The night was warm and the walk home felt good. Chuck stopped outside the little Church on Elm street to smoke a cigarette. He often stopped there on a Wednesday night, especially in the warmer weather when they might have the windows open. He could hear the Preacher warming up the fire and brimstone. He loved it when he started hollering about the gates of Hell. Chuck may not believe there was a God, but he sure knew where Hell was. He listened for a while, just in case there was a God, and just in case God was looking for Chuck. About the most religious thing Chuck could quote was about being the meanest SOB in the Valley of the Shadow of Death, and he figured that counted about as much as knowing God’s last name was Damn.

“For now I see through a glass darkly, but then I shall see face to face” declared the Preacher. “Paul was explaining the difference of this world and Heaven to the Corinthians. We can not see into Heaven – it is like seeing through a dark glass. We think we know what we see, but nothing is clear. Paul promises us though that we will one day see without the glass for we will be face to face. Those that have gone before, they see face to face and they know. They are the cloud of witnesses that watch, encouraging us forward and interceding on our behalf in prayer…”

Chuck finished his cigarette and with a quick glance and nod to the sky he headed home. He had heard that God worked in mysterious ways and that He made the whole world in a week. If God wanted Chuck surely He could find him while he stood outside a church smoking a cigarette.

That night Chuck woke up in a cold sweat, his sheets drenched. The blankets were tossed on the floor and Chuck was half kneeling in the bed. Looking around he recognized where he was and more importantly where he was not. The dreams were always so damn real. Tonight he had been back in the bush, just about to kill a VC with his ka-bar. He could practically feel the jungle floor as he crept forward.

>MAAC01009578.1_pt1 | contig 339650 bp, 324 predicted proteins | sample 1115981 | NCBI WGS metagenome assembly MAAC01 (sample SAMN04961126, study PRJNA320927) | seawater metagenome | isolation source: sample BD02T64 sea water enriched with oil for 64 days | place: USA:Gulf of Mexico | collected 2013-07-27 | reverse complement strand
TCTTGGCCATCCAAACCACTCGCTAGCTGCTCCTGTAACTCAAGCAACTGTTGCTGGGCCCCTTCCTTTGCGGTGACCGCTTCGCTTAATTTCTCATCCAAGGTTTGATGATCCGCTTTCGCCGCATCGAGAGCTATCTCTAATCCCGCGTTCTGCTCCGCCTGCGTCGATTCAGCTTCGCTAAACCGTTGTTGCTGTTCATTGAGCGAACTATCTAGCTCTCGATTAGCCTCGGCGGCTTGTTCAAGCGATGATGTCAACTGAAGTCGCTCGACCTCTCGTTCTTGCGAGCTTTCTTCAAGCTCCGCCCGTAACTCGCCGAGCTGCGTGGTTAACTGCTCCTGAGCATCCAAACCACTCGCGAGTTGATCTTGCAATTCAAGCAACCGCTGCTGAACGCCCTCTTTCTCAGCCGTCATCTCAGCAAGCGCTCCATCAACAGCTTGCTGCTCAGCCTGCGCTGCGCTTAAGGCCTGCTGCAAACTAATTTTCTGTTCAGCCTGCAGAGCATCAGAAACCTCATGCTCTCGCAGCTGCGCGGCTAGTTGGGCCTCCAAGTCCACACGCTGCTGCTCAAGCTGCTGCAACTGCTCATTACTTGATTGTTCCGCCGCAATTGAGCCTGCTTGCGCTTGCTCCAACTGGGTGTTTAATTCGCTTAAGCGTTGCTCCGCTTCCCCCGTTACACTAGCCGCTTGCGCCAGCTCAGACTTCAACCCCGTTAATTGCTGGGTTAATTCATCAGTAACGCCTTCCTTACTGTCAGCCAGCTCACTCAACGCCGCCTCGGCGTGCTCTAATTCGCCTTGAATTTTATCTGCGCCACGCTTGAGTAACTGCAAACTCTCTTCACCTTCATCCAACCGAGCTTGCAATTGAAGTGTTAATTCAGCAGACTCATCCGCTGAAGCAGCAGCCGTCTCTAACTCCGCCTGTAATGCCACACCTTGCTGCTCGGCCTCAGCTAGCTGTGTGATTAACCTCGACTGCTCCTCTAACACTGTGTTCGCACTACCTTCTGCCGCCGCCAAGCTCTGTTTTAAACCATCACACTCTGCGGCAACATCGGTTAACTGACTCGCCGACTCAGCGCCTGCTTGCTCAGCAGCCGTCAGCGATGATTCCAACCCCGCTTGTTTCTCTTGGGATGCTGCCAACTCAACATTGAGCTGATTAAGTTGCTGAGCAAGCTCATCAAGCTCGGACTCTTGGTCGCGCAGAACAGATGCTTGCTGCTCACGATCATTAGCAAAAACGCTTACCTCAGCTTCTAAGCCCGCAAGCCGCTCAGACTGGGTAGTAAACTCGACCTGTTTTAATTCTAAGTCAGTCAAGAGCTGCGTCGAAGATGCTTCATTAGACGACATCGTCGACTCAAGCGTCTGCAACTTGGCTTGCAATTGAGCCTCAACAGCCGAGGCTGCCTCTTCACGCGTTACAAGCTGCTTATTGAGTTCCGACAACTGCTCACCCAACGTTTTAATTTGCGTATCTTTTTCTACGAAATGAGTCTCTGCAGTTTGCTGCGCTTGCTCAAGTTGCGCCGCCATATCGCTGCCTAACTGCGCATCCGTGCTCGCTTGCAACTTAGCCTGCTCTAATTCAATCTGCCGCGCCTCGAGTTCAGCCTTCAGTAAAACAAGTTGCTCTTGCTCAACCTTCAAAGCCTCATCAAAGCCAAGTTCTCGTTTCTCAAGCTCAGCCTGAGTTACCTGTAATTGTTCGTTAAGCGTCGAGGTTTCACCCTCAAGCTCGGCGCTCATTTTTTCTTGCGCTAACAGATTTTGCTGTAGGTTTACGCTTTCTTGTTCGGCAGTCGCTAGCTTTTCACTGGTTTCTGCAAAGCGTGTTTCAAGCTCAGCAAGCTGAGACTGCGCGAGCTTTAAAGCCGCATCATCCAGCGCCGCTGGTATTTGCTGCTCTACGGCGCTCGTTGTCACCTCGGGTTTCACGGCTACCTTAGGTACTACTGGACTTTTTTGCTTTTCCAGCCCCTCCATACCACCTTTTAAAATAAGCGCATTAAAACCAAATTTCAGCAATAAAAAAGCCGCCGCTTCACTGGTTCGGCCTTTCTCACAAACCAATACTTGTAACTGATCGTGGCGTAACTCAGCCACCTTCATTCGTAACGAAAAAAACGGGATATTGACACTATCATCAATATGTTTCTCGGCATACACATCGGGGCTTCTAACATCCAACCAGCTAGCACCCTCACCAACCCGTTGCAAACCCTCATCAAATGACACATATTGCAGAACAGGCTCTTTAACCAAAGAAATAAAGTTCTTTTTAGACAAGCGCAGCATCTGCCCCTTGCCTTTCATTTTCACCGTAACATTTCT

He seldom had women stay over with him – he was afraid that he would hurt them in the night if he had one of these episodes. He barely missed punching his wife one night and instead hit the headboard of the bed before waking up. It made for some uncomfortable times – not counting the bloody knuckles. If he drank heavily it helped him to keep from tossing and turning, but not always, besides she didn’t like the drinking either. As he lay there he remembered that not all women were like that…

Chuck had barely finished his beer when a girl came up and called him a “number 1 GI” and offered him “boom boom” for the equivalent of $2 u.s. “Oh hell, yeah” Chuck said following her to a back room. A few minutes later he was back having another beer. His wallet was fat enough for as much beer and boom boom as he wanted.

The sex, the rotgut alcohol, hell, it was rotgut sex, but it was the best rotgut sex he ever had after being shot at. There were some things that helped you get through the day and of course there was the grass – more than he had ever seen back home at one time. God damn there were even some bastards shipping the shit home. He wondered how much of that ever made it back to the World.